Love and romance — yuck. This supposedly fun thing is so fraught with confusion, discomfort, terror and poor odds that you’d think society would have figured out a better way by now. Nope! Katie Heaney’s entertaining new memoir makes it clear that single people today may have texts, sexts, apps and compatibility algorithms working on their behalf, but when it comes down to the basics of dating and relating, they are just as lost in the forest as their forebears.
In “Never Have I Ever: My Life So Far Without a Date,” (Grand Central Publishing) Heaney takes an observer’s look at dating rituals. She’d actually like to be a participant, but somehow, she reaches age 25 without ever having gone on a real date, even though she appears to be a pretty normal, cute, fun and intelligent young woman, with a large group of loyal friends. But somehow, the guys she likes have girlfriends or there’s no chemistry, and she’s smart enough to avoid the creeps, and as it turns out, you can learn quite a bit about romance by taking note of the experiences of others. As her friends suffer through a series of creeps, jerks, cheaters and potheads, she reaches the conclusion that it’s OK to be single — for now.
Heaney, who was raised in St. Paul and Shoreview, recently moved to New York to work as a writer and editor at BuzzFeed.
MinnPost: Your memoir covers your background as a dater, but not as a writer. What led you to a career in words?
Katie Heaney: No, I never thought I’d be a professional writer. In college I studied political science, and I went to grad school for public policy. I thought maybe I’d be a politician, or an activist of some kind. I was always writing little stories when I was a kid, and I journaled some. But I think the majority of my interest in writing comes from sharing notes with my friends in school, and writing emails back and forth, and kind of becoming obsessed with the ways we all talked to each other. We all thought each other were the funniest people we knew. That’s kind of where “Reading Between The Texts” [a series Heaney wrote for The Hairpin in which she tries to interpret the actual meaning of mostly inscrutable text messages] comes from, and I think the rest of my writing is shaped by that part of my life too.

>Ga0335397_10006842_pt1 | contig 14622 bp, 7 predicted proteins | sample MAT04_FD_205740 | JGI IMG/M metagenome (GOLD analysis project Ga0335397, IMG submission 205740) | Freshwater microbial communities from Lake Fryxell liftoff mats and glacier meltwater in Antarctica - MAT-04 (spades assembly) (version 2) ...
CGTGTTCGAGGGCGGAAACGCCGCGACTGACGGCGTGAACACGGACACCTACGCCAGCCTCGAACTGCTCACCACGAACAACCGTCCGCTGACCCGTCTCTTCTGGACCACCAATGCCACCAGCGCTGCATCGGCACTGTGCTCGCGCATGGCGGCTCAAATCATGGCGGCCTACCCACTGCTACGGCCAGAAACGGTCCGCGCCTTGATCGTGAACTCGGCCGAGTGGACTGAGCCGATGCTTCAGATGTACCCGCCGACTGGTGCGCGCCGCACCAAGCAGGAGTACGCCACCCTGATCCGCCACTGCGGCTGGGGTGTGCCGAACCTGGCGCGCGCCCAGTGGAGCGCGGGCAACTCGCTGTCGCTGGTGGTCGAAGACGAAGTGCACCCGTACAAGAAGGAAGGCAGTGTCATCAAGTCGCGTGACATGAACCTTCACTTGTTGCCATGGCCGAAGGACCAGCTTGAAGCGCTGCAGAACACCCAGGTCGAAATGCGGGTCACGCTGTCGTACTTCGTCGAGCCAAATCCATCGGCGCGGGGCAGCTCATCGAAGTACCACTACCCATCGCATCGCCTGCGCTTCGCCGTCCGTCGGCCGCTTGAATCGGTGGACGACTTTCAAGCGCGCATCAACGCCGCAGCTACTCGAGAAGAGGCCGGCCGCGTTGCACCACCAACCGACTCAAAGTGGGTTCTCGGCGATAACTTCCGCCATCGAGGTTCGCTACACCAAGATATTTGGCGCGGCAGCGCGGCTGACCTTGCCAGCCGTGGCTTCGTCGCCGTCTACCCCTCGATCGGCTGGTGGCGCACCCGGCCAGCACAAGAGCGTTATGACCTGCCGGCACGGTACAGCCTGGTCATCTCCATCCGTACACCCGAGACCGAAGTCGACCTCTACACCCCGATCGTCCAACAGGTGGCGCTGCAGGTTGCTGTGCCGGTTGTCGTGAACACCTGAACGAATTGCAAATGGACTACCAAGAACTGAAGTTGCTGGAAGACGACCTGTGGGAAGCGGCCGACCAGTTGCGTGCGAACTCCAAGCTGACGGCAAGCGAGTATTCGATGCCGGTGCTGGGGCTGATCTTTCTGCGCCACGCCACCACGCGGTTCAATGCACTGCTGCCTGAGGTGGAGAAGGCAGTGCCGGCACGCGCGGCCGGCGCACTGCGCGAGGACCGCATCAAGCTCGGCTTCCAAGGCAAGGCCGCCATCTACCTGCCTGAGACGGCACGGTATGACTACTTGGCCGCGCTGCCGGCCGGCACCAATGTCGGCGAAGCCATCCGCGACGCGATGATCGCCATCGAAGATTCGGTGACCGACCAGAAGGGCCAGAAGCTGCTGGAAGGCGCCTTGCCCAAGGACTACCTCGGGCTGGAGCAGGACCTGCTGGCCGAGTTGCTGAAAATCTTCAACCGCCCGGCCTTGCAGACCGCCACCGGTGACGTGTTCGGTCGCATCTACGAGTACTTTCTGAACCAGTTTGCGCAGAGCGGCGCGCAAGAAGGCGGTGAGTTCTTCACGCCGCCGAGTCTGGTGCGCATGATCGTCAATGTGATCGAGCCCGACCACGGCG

MP: May I ask what writers you enjoy, or consider influences?
KH: I obviously love Edith Zimmerman. I owe a lot of my career to her, truly. If I hadn’t found The Hairpin and her writing on it, I don’t know if or when I would have tried to get anything published. She’s singularly eccentric and funny in a way I just have not seen anywhere else. I also really love Rebecca Harrington, both her book “Penelope” and the celebrity diet columns she does for New York magazine. She’s so dry. I think Chiara Atik is brilliant, especially in playwriting. My favorite author is probably Kurt Vonnegut. And Margaret Atwood.
MP: Your diary comes up a few times in the memoir. Do you still keep one?
KH: I mean I have one, and I maybe wrote in it last a month or two ago, but I wouldn’t say I keep it up in any meaningful way. There are just weird rare moods I get in where I feel like I have to write something on paper. I’m glad to have the old ones for records, even if they’re sparse. I don’t throw them away because I am both very sappy and a little paranoid. What if the garbage collector reads my secrets? So embarrassing.